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Trigonometric Integral

  1. Feb 23, 2013 #1
    1. The problem statement, all variables and given/known data
    solve the integral.


    2. Relevant equations
    integral (5pi/6 to pi) (cosx)^4 / sqrt(1-sinx) dx


    3. The attempt at a solution
    Following the solution manual:

    integral (5pi/6 to pi) ( (cosx)^4 / sqrt(1-sinx)) * sqrt(1+sinx)/sqrt(1+sinx)

    however i am not sure how to do the algebra here.

    it should convert to integral (5pi/6 to pi) ( (cosx)^4 / sqrt(1-sin^2x)) * sqrt(1+sinx) dx
     
  2. jcsd
  3. Feb 23, 2013 #2

    LCKurtz

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    When you say "it should convert" do you mean you don't see how do get that last step or you don't know what to do next? You do know that ##1-\sin^2 x = \cos^2 x##, right? You could change all the even powers of ##\cos x## to sines and do a u substitution.
     
  4. Feb 23, 2013 #3
    solved.

    how about..

    interal (sin2x)^4 / (sqrt(1-cos2x) dx
     
  5. Feb 23, 2013 #4

    LCKurtz

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    Those problems are so similar that whatever you did for the first one (which you haven't shown us) should work on the second one.
     
  6. Feb 23, 2013 #5
    i can't remember what i did and i lost the scrap piece of paper. i think i multiplied by the conjugate but im stuck.
     
  7. Feb 23, 2013 #6

    SammyS

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    That should work.

    What are you stuck with?
     
  8. Feb 23, 2013 #7
    after multiplying by the conjugate and simplifying i get: integral (sin2x)^3 * sqrt(1+cos2x) dx
     
  9. Feb 23, 2013 #8

    SammyS

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    OK. So you have
    [itex]\displaystyle \int (\sin(2x))^3\sqrt{1+\cos(2x)\,}\,dx\ .[/itex]​

    What did LCKurtz have you do in post #2 ?
    This time all the arguments are 2x, rather than x, but so what?
     
  10. Feb 23, 2013 #9
    there are no even power cosines.
     
  11. Feb 23, 2013 #10
    Got it.
    Take u=2x and then you have to use the fact that sin^3x=sin^2x*sinx...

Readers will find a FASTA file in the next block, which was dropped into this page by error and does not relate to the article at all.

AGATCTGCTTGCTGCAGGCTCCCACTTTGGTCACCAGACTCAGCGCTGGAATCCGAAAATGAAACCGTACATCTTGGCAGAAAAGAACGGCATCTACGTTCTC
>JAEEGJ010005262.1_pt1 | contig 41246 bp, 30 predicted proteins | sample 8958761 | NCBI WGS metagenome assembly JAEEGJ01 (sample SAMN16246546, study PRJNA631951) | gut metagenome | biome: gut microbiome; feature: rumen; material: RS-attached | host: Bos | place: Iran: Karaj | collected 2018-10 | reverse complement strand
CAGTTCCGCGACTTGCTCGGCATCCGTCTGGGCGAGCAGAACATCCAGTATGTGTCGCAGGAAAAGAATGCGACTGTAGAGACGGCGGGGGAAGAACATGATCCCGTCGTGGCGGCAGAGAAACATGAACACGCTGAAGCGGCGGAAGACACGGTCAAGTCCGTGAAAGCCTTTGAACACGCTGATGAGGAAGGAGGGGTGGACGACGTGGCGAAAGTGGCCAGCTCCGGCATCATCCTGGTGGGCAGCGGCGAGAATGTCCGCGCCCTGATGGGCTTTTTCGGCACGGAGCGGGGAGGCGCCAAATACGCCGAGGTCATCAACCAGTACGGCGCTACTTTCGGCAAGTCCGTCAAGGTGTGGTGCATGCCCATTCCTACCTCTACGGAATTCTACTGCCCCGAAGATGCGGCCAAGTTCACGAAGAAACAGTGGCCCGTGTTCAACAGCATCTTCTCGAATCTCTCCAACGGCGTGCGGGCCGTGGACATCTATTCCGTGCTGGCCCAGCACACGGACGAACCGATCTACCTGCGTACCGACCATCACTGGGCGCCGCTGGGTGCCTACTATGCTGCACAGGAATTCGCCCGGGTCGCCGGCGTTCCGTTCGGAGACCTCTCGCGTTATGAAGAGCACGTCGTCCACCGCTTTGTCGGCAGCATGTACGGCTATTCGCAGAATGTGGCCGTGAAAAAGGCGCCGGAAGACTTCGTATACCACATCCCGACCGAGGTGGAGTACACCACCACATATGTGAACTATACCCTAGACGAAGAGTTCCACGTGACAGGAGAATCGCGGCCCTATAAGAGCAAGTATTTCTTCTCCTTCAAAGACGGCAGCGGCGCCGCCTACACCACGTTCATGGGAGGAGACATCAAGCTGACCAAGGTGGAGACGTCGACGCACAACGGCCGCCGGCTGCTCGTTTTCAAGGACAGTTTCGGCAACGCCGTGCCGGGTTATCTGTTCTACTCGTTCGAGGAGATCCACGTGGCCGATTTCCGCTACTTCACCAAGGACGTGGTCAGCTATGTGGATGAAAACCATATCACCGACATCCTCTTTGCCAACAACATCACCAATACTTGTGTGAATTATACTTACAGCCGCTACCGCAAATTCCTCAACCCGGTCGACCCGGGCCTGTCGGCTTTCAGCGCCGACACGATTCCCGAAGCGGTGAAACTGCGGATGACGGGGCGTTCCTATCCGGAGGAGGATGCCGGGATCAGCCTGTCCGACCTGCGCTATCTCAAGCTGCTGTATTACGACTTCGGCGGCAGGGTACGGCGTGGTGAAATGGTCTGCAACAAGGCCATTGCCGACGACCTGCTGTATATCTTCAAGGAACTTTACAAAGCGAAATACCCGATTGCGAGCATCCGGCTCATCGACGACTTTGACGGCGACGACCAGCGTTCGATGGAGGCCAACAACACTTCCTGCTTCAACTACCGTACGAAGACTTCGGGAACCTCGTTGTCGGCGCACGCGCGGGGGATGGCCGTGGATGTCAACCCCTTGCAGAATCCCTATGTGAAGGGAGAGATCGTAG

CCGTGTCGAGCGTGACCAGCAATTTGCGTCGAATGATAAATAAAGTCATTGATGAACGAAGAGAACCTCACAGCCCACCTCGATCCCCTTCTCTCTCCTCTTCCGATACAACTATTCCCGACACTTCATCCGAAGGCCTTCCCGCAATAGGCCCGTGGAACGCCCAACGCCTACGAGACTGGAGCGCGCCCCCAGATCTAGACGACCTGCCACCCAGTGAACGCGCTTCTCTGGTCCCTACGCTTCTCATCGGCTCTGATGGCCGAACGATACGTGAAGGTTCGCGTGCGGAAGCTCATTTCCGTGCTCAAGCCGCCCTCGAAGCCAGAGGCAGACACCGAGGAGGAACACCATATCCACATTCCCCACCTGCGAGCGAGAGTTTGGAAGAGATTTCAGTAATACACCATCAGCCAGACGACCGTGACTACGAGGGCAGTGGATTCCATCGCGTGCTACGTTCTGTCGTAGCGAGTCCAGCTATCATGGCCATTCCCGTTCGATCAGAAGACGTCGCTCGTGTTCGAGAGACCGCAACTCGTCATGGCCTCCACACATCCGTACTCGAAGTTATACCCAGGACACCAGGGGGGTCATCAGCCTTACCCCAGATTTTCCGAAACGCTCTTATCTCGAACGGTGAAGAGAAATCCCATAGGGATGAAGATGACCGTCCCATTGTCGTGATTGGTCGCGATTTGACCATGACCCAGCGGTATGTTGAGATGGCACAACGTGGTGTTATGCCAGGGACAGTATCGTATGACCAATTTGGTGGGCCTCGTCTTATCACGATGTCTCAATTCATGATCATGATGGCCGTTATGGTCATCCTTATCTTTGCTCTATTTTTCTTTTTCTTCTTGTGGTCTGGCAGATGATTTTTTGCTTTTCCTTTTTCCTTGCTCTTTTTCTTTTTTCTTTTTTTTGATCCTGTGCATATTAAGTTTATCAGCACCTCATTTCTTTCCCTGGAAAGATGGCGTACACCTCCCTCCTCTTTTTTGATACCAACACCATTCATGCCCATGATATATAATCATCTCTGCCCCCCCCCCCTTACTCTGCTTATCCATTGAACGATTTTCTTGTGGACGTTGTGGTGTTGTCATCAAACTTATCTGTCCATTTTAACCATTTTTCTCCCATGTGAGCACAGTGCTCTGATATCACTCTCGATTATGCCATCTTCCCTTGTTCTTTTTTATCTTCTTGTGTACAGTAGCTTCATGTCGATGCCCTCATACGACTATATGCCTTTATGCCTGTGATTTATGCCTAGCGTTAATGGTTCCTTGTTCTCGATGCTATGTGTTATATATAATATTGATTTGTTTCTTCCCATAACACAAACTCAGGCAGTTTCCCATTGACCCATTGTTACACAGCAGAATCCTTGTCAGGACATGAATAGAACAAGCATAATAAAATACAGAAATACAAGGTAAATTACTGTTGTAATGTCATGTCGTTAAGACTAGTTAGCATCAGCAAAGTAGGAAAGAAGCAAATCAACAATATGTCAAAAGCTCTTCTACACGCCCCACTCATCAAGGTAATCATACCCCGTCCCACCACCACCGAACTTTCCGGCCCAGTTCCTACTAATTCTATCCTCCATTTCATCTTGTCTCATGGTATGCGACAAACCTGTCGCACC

Last edited: Feb 23, 2013
  12. Feb 24, 2013 #11

    SammyS

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    There certainly is an even power of cosine.

    cos3(2x)=cos2(2x)∙cos(2x).

    There's a cos2 for you.
     
  13. Feb 24, 2013 #12
    what about the square root with 1+cos2x, though?

    the problem is (sin2x)^3 not (cos2x)^3.
     
  14. Feb 24, 2013 #13
    in my solutions manual, in has the following as part of the solution. how is this correct algebra?

    (-2/3) + (2/3)(3/2)^(3/2) --> = sqrt(3/2) - 2/3

    what happened to the 3 in the exponent (3/2)??
     
  15. Feb 24, 2013 #14
    (2/3) is the same as 1/(3/2) = (3/2)^-1.
     
  16. Feb 24, 2013 #15

    SammyS

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    My mistake !

    (sin2x)^3 = (sin2x)2(sin2x)

         = (1-cos2(2x))sin(2x)

    That all suggests to me the substitution, u = cos(2x) .

    Added in Edit:

    Perhaps better yet is u = 1 + cos(2x). Do you see why?
     
  17. Feb 24, 2013 #16

    LCKurtz

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    @whatlifeforme: What I don't get about this thread is that in post #3 you claimed you have solved your original problem. Then you posted an almost identical problem just changing the sines to cosines and the x's to 2x's. So why are you going on and on with questions about every little step when you have already solved an essentially identical problem? What's going on here??
     
  18. Feb 24, 2013 #17
    Then you do another u substitution and then an integration by parts from what I remember doing.
     
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